‘It’s no secret that Maccreanor Lavington loves brick,’ adds Waddicor. ‘It’s often the obvious choice – easy to handle, durable, weathers well – all the reasons it would have been used on the main house. We wanted the building to feel part of it.’
Only the soffit and timber curtain walling on the western elevation within the cloister give a hint at what awaits visitors stepping inside. Here the contextual brick and tiles give way to a series of magnificent cathedral-like spaces. Timber surrounds visitors on all sides, creating an enveloping internalised environment focused on the social aspects of eating. Visitors enter through the central pyramid via a small lobby. In the foreground is the ‘small hall’ with freestanding tables as well as banquet seating within four bays. The roof soars above, enclosing a mezzanine dining space for sixth formers. To the back on the ground floor is the servery, which is attached to the south to the kitchen, the smaller of the three volumes. Otherwise, children continue through a sliding partition to the main hall – a completely free space where the pyramid form rises above unencumbered. While primarily a dining hall, the space can be rearranged for performances, events and assemblies.
‘The hall is a celebration of space, we wanted it to have grandeur and a ceremonial quality for moments of coming together,’ explains Waddicor. ‘Timber was chosen to limit the palette of materials. Maccreanor Lavington is pro-timber in general. We have used CLT in a lot of schools. It has low embodied energy and is a carbon capture, but we selected it for its natural quality that is welcoming and inviting even in big volumes.’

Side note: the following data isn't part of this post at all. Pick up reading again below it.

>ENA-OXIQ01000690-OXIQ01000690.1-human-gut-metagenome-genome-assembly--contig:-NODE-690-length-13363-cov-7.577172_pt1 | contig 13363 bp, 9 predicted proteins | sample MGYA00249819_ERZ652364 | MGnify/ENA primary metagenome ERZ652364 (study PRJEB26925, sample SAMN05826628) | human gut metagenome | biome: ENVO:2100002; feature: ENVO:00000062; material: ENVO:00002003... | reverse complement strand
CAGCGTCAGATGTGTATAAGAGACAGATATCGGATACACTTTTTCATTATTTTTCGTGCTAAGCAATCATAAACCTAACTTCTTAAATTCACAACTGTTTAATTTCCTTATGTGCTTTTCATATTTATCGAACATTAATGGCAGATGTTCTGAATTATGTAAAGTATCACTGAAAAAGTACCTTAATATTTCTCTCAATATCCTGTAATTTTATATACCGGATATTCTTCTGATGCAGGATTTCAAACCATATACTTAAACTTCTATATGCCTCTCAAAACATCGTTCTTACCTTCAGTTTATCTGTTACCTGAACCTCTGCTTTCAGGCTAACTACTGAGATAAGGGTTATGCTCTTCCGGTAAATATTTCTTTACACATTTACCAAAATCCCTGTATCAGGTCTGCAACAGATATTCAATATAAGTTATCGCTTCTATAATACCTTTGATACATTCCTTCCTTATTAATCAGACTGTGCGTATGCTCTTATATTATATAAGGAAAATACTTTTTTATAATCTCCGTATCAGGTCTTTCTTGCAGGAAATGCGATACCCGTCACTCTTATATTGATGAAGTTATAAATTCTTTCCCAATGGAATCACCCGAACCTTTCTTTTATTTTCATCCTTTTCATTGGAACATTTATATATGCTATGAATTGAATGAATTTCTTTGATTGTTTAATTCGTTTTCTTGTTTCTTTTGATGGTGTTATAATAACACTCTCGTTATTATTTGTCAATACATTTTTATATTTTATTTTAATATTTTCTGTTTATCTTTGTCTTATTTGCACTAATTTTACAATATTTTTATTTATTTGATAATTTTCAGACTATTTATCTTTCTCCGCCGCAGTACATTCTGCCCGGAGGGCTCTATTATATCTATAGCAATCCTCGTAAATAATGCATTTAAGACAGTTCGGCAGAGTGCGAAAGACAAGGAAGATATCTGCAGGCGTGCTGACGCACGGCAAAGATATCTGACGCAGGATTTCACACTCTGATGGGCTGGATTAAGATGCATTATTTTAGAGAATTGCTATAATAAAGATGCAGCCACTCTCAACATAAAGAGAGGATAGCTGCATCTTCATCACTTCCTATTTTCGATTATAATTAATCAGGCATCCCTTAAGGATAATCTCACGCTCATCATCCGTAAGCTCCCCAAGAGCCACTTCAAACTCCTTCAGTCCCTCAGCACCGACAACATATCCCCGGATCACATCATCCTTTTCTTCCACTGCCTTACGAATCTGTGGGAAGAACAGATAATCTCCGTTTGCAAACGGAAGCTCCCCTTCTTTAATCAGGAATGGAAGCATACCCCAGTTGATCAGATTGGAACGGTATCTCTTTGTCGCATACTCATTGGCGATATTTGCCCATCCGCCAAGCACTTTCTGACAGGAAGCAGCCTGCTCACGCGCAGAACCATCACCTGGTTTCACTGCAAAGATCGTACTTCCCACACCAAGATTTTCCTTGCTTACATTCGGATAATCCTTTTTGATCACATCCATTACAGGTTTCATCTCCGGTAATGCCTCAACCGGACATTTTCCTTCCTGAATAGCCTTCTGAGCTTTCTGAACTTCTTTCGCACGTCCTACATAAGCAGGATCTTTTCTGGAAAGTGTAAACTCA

The structure is formed by a thicker primary and thinner secondary diamond lattice grid, supported by columns at ground floor. The practice tried to source oak glulam but couldn’t find a UK supplier so settled on spruce as an efficient fast-growing timber. The spruce sets the grid, which has only four different shapes so they could be manufactured offsite, while everything else is oak, recalling the central stair of the main house. At ground level the panelling is solid; on the ceiling the slats are backed by an acoustic fabric screen on Rockwool insulation. The whole space is designed with acoustics in mind, mitigating noise build-up from the cutlery, chatting and constantly circulating bodies over the busy two-hour lunch period.